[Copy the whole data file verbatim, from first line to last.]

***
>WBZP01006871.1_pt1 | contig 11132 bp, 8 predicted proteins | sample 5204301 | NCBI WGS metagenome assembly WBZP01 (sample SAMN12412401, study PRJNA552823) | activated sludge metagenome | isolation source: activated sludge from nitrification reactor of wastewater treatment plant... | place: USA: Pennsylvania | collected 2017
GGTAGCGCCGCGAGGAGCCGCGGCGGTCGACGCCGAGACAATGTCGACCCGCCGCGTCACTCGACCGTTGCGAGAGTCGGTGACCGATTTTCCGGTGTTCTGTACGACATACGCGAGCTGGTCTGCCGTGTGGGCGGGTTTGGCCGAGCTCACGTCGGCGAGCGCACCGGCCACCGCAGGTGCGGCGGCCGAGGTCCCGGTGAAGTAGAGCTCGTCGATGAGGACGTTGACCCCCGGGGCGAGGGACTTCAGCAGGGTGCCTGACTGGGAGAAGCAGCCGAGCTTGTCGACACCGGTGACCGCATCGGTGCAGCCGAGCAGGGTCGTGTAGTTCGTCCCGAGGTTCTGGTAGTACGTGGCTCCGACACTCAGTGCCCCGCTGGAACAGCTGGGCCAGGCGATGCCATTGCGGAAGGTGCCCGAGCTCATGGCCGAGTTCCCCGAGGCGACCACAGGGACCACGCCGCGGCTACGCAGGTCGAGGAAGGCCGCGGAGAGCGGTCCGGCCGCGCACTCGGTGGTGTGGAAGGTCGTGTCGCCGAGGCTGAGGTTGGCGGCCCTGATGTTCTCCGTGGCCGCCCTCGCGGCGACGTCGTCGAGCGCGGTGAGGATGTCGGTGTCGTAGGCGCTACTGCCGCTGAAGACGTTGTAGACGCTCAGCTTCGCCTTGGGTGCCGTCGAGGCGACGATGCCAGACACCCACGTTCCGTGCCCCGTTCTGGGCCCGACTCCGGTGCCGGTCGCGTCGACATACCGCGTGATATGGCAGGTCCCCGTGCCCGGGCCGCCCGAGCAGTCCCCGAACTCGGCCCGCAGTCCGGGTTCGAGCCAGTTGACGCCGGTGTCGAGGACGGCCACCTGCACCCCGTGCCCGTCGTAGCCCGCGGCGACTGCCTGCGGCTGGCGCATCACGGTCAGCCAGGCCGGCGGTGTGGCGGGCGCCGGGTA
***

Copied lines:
>WBZP01006871.1_pt1 | contig 11132 bp, 8 predicted proteins | sample 5204301 | NCBI WGS metagenome assembly WBZP01 (sample SAMN12412401, study PRJNA552823) | activated sludge metagenome | isolation source: activated sludge from nitrification reactor of wastewater treatment plant... | place: USA: Pennsylvania | collected 2017
GGTAGCGCCGCGAGGAGCCGCGGCGGTCGACGCCGAGACAATGTCGACCCGCCGCGTCACTCGACCGTTGCGAGAGTCGGTGACCGATTTTCCGGTGTTCTGTACGACATACGCGAGCTGGTCTGCCGTGTGGGCGGGTTTGGCCGAGCTCACGTCGGCGAGCGCACCGGCCACCGCAGGTGCGGCGGCCGAGGTCCCGGTGAAGTAGAGCTCGTCGATGAGGACGTTGACCCCCGGGGCGAGGGACTTCAGCAGGGTGCCTGACTGGGAGAAGCAGCCGAGCTTGTCGACACCGGTGACCGCATCGGTGCAGCCGAGCAGGGTCGTGTAGTTCGTCCCGAGGTTCTGGTAGTACGTGGCTCCGACACTCAGTGCCCCGCTGGAACAGCTGGGCCAGGCGATGCCATTGCGGAAGGTGCCCGAGCTCATGGCCGAGTTCCCCGAGGCGACCACAGGGACCACGCCGCGGCTACGCAGGTCGAGGAAGGCCGCGGAGAGCGGTCCGGCCGCGCACTCGGTGGTGTGGAAGGTCGTGTCGCCGAGGCTGAGGTTGGCGGCCCTGATGTTCTCCGTGGCCGCCCTCGCGGCGACGTCGTCGAGCGCGGTGAGGATGTCGGTGTCGTAGGCGCTACTGCCGCTGAAGACGTTGTAGACGCTCAGCTTCGCCTTGGGTGCCGTCGAGGCGACGATGCCAGACACCCACGTTCCGTGCCCCGTTCTGGGCCCGACTCCGGTGCCGGTCGCGTCGACATACCGCGTGATATGGCAGGTCCCCGTGCCCGGGCCGCCCGAGCAGTCCCCGAACTCGGCCCGCAGTCCGGGTTCGAGCCAGTTGACGCCGGTGTCGAGGACGGCCACCTGCACCCCGTGCCCGTCGTAGCCCGCGGCGACTGCCTGCGGCTGGCGCATCACGGTCAGCCAGGCCGGCGGTGTGGCGGGCGCCGGGTA